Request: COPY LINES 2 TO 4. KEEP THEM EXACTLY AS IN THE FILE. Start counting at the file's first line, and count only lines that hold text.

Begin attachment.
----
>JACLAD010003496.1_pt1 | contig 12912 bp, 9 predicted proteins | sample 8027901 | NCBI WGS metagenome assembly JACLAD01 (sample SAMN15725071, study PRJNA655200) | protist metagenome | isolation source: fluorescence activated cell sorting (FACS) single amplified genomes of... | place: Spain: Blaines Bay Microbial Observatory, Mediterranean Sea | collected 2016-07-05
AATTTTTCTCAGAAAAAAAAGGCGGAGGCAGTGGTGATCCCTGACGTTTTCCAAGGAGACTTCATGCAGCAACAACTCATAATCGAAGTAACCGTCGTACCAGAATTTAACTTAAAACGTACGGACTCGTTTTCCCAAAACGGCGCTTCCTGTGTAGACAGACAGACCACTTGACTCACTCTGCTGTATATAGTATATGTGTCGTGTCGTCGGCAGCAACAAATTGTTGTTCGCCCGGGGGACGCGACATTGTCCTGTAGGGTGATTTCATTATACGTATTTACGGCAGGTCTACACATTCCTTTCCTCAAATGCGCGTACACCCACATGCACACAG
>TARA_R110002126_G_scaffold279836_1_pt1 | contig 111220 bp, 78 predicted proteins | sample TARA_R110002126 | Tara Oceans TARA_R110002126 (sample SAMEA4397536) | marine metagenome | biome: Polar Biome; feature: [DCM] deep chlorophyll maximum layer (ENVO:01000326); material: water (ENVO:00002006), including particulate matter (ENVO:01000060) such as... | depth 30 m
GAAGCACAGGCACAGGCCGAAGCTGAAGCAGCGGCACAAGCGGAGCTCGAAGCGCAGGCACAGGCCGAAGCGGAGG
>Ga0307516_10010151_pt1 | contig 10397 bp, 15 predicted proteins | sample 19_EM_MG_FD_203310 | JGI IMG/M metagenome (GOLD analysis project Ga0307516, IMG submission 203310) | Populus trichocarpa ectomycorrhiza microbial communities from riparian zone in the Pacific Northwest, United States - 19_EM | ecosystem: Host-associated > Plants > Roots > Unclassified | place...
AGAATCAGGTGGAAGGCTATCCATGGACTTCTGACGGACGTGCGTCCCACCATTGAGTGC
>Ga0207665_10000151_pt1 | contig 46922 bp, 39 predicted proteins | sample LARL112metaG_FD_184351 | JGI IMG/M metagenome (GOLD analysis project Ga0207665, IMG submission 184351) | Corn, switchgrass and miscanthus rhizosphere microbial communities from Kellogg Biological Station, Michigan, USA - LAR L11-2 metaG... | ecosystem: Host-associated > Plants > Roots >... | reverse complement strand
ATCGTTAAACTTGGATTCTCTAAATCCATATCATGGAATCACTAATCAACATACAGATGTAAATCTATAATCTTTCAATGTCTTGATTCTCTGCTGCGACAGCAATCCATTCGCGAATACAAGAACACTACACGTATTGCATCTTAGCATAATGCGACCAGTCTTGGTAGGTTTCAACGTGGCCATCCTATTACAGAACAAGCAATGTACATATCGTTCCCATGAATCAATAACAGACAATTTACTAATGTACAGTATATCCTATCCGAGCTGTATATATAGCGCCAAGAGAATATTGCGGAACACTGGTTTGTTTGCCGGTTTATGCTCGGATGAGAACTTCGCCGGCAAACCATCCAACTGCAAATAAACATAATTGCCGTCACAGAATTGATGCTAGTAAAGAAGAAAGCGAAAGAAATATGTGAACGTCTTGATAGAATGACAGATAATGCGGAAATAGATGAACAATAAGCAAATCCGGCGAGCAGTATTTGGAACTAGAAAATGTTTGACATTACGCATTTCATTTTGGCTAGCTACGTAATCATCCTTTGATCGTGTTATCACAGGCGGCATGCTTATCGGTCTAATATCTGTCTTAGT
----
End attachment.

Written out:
AATTTTTCTCAGAAAAAAAAGGCGGAGGCAGTGGTGATCCCTGACGTTTTCCAAGGAGACTTCATGCAGCAACAACTCATAATCGAAGTAACCGTCGTACCAGAATTTAACTTAAAACGTACGGACTCGTTTTCCCAAAACGGCGCTTCCTGTGTAGACAGACAGACCACTTGACTCACTCTGCTGTATATAGTATATGTGTCGTGTCGTCGGCAGCAACAAATTGTTGTTCGCCCGGGGGACGCGACATTGTCCTGTAGGGTGATTTCATTATACGTATTTACGGCAGGTCTACACATTCCTTTCCTCAAATGCGCGTACACCCACATGCACACAG
>TARA_R110002126_G_scaffold279836_1_pt1 | contig 111220 bp, 78 predicted proteins | sample TARA_R110002126 | Tara Oceans TARA_R110002126 (sample SAMEA4397536) | marine metagenome | biome: Polar Biome; feature: [DCM] deep chlorophyll maximum layer (ENVO:01000326); material: water (ENVO:00002006), including particulate matter (ENVO:01000060) such as... | depth 30 m
GAAGCACAGGCACAGGCCGAAGCTGAAGCAGCGGCACAAGCGGAGCTCGAAGCGCAGGCACAGGCCGAAGCGGAGG